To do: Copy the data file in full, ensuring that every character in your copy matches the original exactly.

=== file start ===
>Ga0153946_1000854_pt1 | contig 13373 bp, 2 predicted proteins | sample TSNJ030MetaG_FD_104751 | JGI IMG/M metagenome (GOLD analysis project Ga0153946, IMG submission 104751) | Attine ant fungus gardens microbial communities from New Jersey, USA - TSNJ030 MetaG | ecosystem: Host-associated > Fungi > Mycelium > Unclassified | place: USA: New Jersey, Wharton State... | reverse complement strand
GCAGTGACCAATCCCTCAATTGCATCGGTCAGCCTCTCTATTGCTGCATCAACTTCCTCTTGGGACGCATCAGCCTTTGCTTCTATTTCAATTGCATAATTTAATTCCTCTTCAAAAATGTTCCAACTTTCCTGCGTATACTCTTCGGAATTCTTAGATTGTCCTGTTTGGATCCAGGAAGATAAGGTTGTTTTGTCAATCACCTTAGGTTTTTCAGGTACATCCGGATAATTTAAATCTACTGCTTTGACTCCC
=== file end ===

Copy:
>Ga0153946_1000854_pt1 | contig 13373 bp, 2 predicted proteins | sample TSNJ030MetaG_FD_104751 | JGI IMG/M metagenome (GOLD analysis project Ga0153946, IMG submission 104751) | Attine ant fungus gardens microbial communities from New Jersey, USA - TSNJ030 MetaG | ecosystem: Host-associated > Fungi > Mycelium > Unclassified | place: USA: New Jersey, Wharton State... | reverse complement strand
GCAGTGACCAATCCCTCAATTGCATCGGTCAGCCTCTCTATTGCTGCATCAACTTCCTCTTGGGACGCATCAGCCTTTGCTTCTATTTCAATTGCATAATTTAATTCCTCTTCAAAAATGTTCCAACTTTCCTGCGTATACTCTTCGGAATTCTTAGATTGTCCTGTTTGGATCCAGGAAGATAAGGTTGTTTTGTCAATCACCTTAGGTTTTTCAGGTACATCCGGATAATTTAAATCTACTGCTTTGACTCCC